About 80% of Chinese scientists who have gone abroad to study or work in the previous decade have returned home and are now publishing high-impact, collaborative research. That is according to an analysis by scientists in China, Europe and the US who found that the lure of attractive initiatives such as the Thousand Talent programmes is helping to foster China’s rise as a global scientific powerhouse.
As more researchers return home, the rise [of China] is going to continue
The study used Elsevier’s journal database to search for authors who first published in China, then moved to another country before returning home. The team found that more than 4500 and 2300 Chinese researchers had left the US and Europe, respectively, to return to China in 2017 – roughly double the number seen in 2010 (Science and Public Policy scz056). The study also found that while more Chinese researchers moved to the US than Europe, a greater number went back to China from Europe than from the US. For every returnee from the US, about 1.4 overseas Chinese scientists stayed in the country – a ratio that was 1 to 0.9 for Europe.
A previous study found that between 1978 and 2007, more than 1.2 million Chinese went abroad to study or work but only about 25% returned (Asian Population Studies 4 331). In the following decade, however, according to the current study that return rate is 80%. The authors say this is partly due to the boost in research spending thanks to robust economic growth in China over the past couple of decades. “The pattern is expected, but the scope and scale of China’s rise is gigantic,” Caroline Wagner from Ohio State University who was involved with the study told Physics World. “As more researchers return home, the rise [of China] is going to continue.”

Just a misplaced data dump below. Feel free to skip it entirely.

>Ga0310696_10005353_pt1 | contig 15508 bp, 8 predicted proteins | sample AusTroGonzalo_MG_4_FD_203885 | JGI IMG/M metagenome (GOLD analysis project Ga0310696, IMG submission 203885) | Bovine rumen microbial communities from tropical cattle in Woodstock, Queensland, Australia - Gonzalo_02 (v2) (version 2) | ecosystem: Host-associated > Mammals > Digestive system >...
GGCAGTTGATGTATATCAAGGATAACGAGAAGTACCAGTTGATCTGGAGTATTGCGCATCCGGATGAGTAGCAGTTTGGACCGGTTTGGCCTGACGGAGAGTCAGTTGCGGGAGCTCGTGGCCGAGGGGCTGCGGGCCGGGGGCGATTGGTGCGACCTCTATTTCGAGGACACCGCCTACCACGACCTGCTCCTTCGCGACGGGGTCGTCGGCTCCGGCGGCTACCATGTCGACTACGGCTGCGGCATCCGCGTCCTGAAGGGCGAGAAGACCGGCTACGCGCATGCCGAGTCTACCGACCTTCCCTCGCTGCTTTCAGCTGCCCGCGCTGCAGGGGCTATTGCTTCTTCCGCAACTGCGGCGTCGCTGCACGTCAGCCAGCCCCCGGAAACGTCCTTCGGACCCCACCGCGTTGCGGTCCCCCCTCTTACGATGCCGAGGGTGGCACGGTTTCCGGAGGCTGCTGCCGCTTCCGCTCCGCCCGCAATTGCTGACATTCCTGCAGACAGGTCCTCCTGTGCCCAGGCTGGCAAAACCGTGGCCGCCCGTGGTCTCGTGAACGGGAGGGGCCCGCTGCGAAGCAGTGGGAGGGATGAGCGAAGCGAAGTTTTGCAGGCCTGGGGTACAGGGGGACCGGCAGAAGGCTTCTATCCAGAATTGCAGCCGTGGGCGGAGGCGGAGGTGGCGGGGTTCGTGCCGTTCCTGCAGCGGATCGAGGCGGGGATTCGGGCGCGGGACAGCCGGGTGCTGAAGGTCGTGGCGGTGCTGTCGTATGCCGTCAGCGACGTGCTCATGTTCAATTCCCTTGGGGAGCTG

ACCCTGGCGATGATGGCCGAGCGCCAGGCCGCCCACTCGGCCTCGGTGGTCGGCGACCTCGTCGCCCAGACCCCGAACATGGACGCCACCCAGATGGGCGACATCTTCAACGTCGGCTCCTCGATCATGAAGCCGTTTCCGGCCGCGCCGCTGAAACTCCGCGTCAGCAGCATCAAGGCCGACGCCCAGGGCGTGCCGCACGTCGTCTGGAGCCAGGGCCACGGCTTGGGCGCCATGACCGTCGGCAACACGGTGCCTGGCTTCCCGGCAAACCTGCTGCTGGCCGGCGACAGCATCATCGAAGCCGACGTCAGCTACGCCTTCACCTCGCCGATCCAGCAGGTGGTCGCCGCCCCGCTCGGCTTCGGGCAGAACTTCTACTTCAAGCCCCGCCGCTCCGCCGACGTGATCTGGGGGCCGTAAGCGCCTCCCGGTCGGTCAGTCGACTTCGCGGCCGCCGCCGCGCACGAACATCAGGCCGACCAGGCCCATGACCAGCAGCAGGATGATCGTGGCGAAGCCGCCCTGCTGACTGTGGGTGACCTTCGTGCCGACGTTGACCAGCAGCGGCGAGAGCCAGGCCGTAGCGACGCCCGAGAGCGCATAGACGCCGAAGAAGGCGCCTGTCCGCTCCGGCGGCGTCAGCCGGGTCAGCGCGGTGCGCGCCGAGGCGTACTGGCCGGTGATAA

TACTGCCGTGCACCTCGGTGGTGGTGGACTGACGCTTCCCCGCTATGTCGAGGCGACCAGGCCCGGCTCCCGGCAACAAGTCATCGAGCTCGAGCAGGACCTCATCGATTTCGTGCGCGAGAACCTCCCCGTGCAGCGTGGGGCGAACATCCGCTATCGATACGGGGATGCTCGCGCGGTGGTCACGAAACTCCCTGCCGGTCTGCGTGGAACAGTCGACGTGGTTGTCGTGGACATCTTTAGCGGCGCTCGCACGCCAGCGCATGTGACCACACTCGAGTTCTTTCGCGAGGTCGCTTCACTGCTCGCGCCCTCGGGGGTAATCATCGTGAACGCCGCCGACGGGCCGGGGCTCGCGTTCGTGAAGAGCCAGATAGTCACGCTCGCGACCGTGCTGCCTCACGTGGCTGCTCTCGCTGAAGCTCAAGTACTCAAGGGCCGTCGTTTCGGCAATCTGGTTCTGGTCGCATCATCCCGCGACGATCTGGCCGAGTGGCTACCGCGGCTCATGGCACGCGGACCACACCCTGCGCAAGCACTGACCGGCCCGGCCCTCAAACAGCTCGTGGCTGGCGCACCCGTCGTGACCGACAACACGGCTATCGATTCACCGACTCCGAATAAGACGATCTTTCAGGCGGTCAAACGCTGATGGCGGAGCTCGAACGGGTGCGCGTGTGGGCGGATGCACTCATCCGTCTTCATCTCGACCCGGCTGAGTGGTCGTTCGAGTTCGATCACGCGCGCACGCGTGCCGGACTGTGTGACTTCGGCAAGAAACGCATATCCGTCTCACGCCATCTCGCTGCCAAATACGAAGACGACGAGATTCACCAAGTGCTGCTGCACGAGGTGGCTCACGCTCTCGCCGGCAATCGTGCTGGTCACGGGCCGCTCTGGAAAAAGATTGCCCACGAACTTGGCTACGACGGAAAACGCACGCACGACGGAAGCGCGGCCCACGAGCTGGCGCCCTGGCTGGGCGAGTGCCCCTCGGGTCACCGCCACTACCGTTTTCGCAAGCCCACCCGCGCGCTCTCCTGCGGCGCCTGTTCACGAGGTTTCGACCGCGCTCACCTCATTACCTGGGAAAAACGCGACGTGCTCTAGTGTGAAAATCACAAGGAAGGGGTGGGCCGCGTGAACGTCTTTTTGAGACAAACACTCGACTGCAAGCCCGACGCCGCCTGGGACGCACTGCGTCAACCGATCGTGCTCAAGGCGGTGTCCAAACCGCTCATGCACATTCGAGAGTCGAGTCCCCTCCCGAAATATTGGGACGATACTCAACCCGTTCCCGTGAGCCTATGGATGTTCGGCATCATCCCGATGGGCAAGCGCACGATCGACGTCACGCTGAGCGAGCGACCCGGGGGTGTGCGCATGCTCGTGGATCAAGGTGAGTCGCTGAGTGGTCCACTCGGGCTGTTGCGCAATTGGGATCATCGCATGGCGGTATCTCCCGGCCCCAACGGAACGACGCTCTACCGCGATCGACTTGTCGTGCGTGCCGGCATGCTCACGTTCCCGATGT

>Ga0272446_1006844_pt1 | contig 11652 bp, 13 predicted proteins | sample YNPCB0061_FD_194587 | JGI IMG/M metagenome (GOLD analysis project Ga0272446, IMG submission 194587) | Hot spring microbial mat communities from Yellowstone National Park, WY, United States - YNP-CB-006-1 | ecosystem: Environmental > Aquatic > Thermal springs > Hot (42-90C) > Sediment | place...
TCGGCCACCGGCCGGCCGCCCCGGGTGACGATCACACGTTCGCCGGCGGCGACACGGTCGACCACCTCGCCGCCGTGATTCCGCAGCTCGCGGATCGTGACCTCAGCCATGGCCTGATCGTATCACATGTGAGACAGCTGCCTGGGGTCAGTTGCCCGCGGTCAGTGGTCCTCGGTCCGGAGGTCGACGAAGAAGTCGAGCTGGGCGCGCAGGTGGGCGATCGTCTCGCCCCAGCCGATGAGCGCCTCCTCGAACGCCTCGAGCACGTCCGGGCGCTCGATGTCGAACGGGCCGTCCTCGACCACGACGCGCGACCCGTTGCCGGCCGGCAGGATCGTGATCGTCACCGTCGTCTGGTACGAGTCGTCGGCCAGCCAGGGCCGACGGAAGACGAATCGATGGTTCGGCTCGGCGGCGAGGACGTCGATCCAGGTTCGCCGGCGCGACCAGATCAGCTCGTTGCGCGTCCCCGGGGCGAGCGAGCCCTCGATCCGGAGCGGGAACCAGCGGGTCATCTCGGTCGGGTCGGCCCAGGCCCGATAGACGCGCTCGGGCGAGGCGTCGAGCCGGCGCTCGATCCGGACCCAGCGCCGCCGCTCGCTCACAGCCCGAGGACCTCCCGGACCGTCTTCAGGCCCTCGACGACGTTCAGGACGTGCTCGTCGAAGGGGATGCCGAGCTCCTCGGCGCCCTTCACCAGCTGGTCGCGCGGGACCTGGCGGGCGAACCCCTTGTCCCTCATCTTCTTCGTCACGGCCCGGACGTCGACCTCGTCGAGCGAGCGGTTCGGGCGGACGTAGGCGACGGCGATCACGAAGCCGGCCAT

One of those who went to the US only to return is astrophysicist Lijun Gou from the National Astronomical Observatories in Beijing. Gou says he chose to return to China and start his own group via the Thousand Talent programme. “The years abroad gave me international perspectives and confidence, but I’m glad I made the choice so I can use my expertise [at home],” he says.